Total tax take for UK’s largest companies hits £84.1bn
1 Dec 2020
The UK’s biggest companies paid £84.1bn in tax during the 2019/20 financial year, the largest amount for a decade, in the run-up to the start of the Covid-19 crisis, according to research by PwC for the 100 Group of finance directors
1 Dec 2020
The total tax contribution represents just over 11% of all government tax receipts.
It is made up of £26.9bn in taxes borne - those that are a direct cost to the company - and a further £57.2bn in taxes collected, such as income tax and employee National Insurance (NICs) deducted under PAYE.
The data, collected from 97 of the largest companies in the UK, largely relates to the period prior to the Covid-19 crisis, with a significant fall in the tax contribution expected next year as declining profitability leads to lower corporation tax payments.
A severe drop in economic activity along with tax deferrals and business rates relief is also likely to impact the overall contribution, with the March Covid support package offering business rates relief for the retail, leisure and hospitality sectors, at an estimated total cost of £10bn.
The report indicates that decreasing profitability and increasing taxes borne have resulted in the total tax rate - taxes borne as a percentage of commercial profits - increasing for the second successive year to reach 48%, up from 41% in 2018/19.
Against a backdrop of weak GDP growth and continued political uncertainty, the total tax contribution of the firms surveyed fell by £0.6bn compared to 2018/19, largely due to a fall in fuel and tobacco duties.
Capital investment by 100 Group companies was £25.6bn, while research and development expenditure stood at £9.1bn.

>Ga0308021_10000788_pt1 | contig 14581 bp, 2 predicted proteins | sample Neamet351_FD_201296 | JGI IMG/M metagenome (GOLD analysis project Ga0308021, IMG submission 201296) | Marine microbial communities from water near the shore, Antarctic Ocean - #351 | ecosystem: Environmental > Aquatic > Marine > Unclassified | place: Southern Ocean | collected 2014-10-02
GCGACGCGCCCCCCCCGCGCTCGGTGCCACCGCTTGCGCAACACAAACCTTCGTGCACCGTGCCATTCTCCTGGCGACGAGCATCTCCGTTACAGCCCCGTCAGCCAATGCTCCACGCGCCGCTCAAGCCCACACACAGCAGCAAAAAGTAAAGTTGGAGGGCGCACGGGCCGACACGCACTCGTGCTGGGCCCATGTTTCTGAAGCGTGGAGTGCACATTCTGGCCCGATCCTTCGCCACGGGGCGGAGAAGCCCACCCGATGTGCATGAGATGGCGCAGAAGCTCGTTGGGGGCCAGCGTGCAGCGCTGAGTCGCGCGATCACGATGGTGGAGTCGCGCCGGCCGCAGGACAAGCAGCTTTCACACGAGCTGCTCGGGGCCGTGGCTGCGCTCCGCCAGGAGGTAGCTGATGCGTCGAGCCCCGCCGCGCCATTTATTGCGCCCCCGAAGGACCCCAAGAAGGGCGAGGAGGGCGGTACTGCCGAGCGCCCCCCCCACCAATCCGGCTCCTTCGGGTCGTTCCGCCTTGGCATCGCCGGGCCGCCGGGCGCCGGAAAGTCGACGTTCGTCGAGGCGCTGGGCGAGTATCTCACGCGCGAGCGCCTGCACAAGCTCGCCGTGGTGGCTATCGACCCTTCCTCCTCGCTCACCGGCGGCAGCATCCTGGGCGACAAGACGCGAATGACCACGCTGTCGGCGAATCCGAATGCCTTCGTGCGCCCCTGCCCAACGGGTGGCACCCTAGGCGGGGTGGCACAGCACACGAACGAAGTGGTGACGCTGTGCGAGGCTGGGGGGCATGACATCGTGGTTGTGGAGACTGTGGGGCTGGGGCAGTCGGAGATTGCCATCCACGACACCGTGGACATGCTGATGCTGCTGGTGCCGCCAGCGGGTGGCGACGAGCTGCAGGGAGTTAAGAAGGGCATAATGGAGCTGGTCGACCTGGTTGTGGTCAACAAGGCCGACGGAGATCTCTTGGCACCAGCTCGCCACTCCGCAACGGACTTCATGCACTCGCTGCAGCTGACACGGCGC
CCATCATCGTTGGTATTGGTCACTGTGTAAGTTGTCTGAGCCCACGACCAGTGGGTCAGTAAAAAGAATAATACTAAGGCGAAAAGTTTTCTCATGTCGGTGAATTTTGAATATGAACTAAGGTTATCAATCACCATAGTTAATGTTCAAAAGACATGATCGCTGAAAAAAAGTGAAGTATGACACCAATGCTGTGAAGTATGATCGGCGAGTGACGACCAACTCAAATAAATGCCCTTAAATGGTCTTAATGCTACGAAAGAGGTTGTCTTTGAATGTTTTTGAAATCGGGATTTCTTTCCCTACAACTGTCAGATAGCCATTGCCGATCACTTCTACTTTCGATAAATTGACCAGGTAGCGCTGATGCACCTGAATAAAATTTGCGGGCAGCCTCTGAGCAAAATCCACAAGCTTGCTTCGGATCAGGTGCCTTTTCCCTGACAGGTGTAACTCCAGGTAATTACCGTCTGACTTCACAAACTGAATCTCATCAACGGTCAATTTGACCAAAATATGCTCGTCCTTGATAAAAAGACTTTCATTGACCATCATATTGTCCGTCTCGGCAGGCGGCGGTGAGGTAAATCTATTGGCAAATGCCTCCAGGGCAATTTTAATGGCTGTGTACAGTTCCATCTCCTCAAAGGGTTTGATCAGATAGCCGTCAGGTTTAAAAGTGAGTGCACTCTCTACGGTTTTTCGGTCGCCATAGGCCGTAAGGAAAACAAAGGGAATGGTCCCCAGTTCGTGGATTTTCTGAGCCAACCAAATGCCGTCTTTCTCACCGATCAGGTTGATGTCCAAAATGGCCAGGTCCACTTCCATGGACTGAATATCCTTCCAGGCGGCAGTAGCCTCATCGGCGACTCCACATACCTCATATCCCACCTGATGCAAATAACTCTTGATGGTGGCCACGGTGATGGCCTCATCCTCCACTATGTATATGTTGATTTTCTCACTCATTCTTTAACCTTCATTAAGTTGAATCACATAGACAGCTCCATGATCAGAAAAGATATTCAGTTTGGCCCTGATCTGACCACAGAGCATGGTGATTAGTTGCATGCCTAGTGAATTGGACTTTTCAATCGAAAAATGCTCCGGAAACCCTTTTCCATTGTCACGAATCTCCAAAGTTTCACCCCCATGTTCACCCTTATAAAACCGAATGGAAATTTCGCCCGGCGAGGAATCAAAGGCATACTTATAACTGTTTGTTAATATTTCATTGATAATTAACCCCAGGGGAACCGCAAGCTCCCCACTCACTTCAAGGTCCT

‘With the imminent end of the EU transition agreement, now is the time for a fresh assessment of how we create a tax system.'
Marissa Thomas, head of tax, PwC
Together, the companies employ just under two million people - 5.8% of the UK workforce - and contribute 9% (£26bn) of total UK employment taxes.
said: ‘This survey underlines the contribution of the largest UK companies to the economy and wider society. It’s clear that there are significant challenges to be overcome in the years ahead.
‘Moving to a zero-carbon economy and reskilling in the age of increasing automation were already pressing priorities which now have to be accelerated against the backdrop of the recovery from the crisis.
‘With the imminent end of the EU transition agreement, now is the time for a fresh assessment of how we create a tax system that addresses those priorities while encouraging investment and providing certainty for the future.’
The report highlights the trend in taxes borne since the survey began sixteen years ago, shifting from profit taxes towards other business taxes based on property and employment.
This has had a particular impact on the retail and financial services companies in the survey, which were responsible for 58.6% of total taxes borne in 2019/20.
For every £1 paid in corporation tax in 2019/20, businesses paid a further £2.89 in other business taxes, such as employer NICS and business rates, and generated a further £8.34 in taxes collected. In 2005, the ratio of corporation tax to other business taxes paid stood at 1:1.
Employer NICs and business rates combined accounted for 44.7% (around £11.5bn) of taxes borne, while corporation tax (£6.9bn) made up 25.5%. Irrecoverable VAT accounted for just over 15% of taxes borne.